Caucasus Emirate Weakened By Death Of New Leader, But Not Defunct
August 17, 2015
by Liz Fuller
The death last week in a counterterror operation in central Daghestan of Caucasus Emirate (IK) leader Magomed Suleymanov (aka Abu Usman Gimrinsky) has been widely construed as the coup de grace for an organization already weakened over the past nine months by the large-scale defection of its fighters to the terrorist organization Islamic State (IS).
Yet to affirm, as does Russian analyst Yana Amelina, that the IK is now "clinically dead" is premature.
True, Suleymanov was the third IK leader to die in less than two years. The Chechen Doku Umarov, who first proclaimed the IK in late 2007, died of food poisoning in September 2013; his successor, Aliaskhab Kebekov (an Avar, and the first non-Chechen to be chosen IK head) was killed in a counterterror operation on the outskirts of Buynaksk in April 2015.
But over the past decade, the North Caucasus insurgency has survived the loss of numerous talented commanders and fighters, including Chechen Republic Ichkeria President Aslan Maskhadov (March 2005); field commander Shamil Basayev (July 2006); ideologist Said Buryatsky (March 2010); the group of fighters led by Asker Djappuyev who perpetrated a string of murders in late 2010-early 2011 in Kabardino-Balkaria; and the Chechen brothers Khusayn and Muslim Gakayev (January 2013).
Official casualty figures indicate a decline in the number of major attacks launched over the past two years and a concomitant dramatic fall in casualty figures. But those trends are at least partly the result of more a effective counterterror strategy on the part of the federal security bodies that have systematically rounded up insurgency support personnel, thereby depriving fighters of food and medical supplies and weaponry, and making it more difficult for them to travel between clandestine military bases. That intensified surveillance has also made it even more difficult for the various IK wings to communicate among themselves.
That is not to suggest that the formal transfer by several prominent commanders in Daghestan and Chechnya of their allegiance from the IK to Abu-Bakr al-Baghdadi has had no impact on the IK's effectiveness as a fighting force. But there is no way of estimating what proportion of those who have split with the IK has indeed left the Caucasus to swell the ranks of IS's fighters in Syria.
Similarly unclear is how many were motivated by an unquestioning espousal of IS's ideology and brutal tactics, rather than by pragmatic acceptance that in present conditions it makes more sense to leave for Syria and hone one's military skills there with a view to returning to the North Caucasus to launch a full-scale jihad in a few years' time.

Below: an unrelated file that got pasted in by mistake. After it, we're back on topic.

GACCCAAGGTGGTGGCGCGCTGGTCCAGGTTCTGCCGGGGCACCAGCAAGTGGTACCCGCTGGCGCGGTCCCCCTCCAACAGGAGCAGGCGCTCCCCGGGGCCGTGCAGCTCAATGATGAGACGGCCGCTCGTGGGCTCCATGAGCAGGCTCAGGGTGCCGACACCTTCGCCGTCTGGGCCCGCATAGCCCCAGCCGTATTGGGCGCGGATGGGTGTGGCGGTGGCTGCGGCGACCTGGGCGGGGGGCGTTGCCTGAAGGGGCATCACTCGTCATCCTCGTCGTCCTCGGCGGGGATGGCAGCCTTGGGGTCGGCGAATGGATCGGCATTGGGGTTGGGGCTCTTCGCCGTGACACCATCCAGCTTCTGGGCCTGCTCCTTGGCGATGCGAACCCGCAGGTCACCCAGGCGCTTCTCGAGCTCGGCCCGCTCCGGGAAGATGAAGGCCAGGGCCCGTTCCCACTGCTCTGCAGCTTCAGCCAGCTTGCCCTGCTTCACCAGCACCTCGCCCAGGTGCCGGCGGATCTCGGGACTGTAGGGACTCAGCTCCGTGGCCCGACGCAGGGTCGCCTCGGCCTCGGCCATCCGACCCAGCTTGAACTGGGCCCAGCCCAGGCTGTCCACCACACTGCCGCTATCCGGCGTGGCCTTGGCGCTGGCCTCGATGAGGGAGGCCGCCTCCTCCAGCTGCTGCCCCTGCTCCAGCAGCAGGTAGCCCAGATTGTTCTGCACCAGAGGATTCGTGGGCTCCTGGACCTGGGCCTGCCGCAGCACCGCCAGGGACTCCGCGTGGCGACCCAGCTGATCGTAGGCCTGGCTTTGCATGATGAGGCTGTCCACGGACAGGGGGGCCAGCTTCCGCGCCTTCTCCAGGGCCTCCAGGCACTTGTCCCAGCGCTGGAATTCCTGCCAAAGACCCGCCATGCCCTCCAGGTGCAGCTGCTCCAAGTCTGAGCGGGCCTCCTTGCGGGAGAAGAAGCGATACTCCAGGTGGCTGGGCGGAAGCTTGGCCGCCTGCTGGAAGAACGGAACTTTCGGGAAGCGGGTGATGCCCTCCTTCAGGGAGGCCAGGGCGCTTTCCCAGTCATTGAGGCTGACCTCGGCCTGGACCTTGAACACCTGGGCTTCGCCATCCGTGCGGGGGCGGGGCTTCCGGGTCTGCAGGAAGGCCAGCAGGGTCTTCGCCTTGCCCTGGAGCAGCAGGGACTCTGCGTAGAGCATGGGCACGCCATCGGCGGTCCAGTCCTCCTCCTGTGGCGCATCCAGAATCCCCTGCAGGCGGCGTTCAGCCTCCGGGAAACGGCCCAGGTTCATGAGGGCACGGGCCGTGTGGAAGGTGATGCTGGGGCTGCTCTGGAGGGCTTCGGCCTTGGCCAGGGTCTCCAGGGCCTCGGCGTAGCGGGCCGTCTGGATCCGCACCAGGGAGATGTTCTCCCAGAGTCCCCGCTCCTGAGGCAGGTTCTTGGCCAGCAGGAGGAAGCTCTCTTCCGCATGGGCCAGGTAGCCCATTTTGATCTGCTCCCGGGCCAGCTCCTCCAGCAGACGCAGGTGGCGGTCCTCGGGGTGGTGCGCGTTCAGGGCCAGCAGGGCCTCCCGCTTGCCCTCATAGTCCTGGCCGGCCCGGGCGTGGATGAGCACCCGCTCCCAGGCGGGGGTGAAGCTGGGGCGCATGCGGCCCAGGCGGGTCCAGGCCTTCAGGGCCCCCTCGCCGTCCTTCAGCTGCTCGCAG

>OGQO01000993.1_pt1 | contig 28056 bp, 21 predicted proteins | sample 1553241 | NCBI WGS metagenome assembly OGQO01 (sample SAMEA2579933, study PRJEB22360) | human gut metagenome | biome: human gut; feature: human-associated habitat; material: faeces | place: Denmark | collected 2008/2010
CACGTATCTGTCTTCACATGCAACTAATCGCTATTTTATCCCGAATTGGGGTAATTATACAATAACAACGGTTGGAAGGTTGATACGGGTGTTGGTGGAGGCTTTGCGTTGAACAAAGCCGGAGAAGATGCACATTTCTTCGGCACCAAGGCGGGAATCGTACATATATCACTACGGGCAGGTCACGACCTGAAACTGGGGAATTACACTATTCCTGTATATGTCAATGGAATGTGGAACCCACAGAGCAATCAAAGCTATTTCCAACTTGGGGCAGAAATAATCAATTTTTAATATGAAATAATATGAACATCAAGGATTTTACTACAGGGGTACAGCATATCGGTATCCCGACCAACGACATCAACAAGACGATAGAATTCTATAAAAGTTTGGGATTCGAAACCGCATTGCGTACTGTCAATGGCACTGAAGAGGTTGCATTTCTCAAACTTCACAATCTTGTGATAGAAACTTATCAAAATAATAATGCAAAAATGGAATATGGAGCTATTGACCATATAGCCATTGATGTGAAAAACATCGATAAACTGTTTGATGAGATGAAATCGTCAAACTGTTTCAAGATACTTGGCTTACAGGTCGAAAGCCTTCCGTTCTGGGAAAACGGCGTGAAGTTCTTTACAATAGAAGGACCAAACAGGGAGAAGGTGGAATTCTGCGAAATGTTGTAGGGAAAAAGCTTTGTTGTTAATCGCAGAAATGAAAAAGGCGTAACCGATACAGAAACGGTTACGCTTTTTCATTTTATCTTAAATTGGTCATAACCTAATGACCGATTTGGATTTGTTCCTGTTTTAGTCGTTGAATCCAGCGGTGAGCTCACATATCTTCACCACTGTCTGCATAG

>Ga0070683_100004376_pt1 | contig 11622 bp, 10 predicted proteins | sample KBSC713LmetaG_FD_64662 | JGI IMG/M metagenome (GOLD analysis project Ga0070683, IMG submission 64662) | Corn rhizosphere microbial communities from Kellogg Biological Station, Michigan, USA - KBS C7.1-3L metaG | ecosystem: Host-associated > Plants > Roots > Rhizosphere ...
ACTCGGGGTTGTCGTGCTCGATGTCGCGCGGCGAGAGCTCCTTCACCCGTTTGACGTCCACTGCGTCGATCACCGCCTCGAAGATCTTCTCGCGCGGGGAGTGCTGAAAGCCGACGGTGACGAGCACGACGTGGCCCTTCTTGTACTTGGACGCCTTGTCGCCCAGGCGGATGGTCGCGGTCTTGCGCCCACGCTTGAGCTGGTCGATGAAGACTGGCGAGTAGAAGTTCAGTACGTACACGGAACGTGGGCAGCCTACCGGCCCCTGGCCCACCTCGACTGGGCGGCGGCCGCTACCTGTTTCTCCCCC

It appears that even though Aslan Byutukayev (Amir Khamzat), the head of the IK wing in Chechnya, has pledged allegiance to Baghdadi in the name of all Chechnya's insurgents, some remain loyal to the IK. Those fighters are reported to have held a series of councils of war in June and early July to discuss the situation and elect a successor to Byutukayev. His identity has not been disclosed. Islamic Committee of Russia head Geydar Djemal suggests that the security forces are systematically targeting IK leaders because they hope IS will take advantage of the insurgency's weakened state to expand operations into the Caucasus. This, according to Djemal, would enhance the importance of the Federal Security Service (FSB) and facilitate the resumption of cooperation between Russian and Western security services that collapsed in the wake of the Russian annexation of Crimea.
At the same time, in a seeming contradiction, Djemal acknowledges that if the remnants of the IK are completely subsumed into IS, the FSB "moles" that have infiltrated the IK will no longer be able to transmit information about upcoming operations to their handlers so easily.
Assuming that the IK continues to maintain an independent presence in the North Caucasus, it may still be months before the identity of Suleymanov's successor as IK head becomes known. Akhmet Yarlykapov of the Center for Ethno-Political Research of the Russian Academy of Sciences' Institute of Ethnology and Anthropology predicts that the new leader will be a military commander rather than a religious authority like Kebekov and his fellow Avar Suleymanov. Both Yarlykapov and Russian scholar Mikhail Roshchin regard veteran Chechen commander Aslambek Vadalov as the most likely candidate.
Gadji Abdullayev (aka Abu Dudjana Gimrinsky), who recently returned to Daghestan after a decade studying and then fighting in Syria, might have stood a chance had he not been killed in a counterterror operation on August 16. Alternatively, Chechen historian Ruslan Martagov makes the point that the new leader could be "someone whom we have never heard of," possibly even "a new Said Buryatsky" from outside the North Caucasus.
Copyright (c) 2015. RFE/RL, Inc. Reprinted with the permission of Radio Free Europe/Radio Liberty, 1201 Connecticut Ave., N.W. Washington DC 20036.
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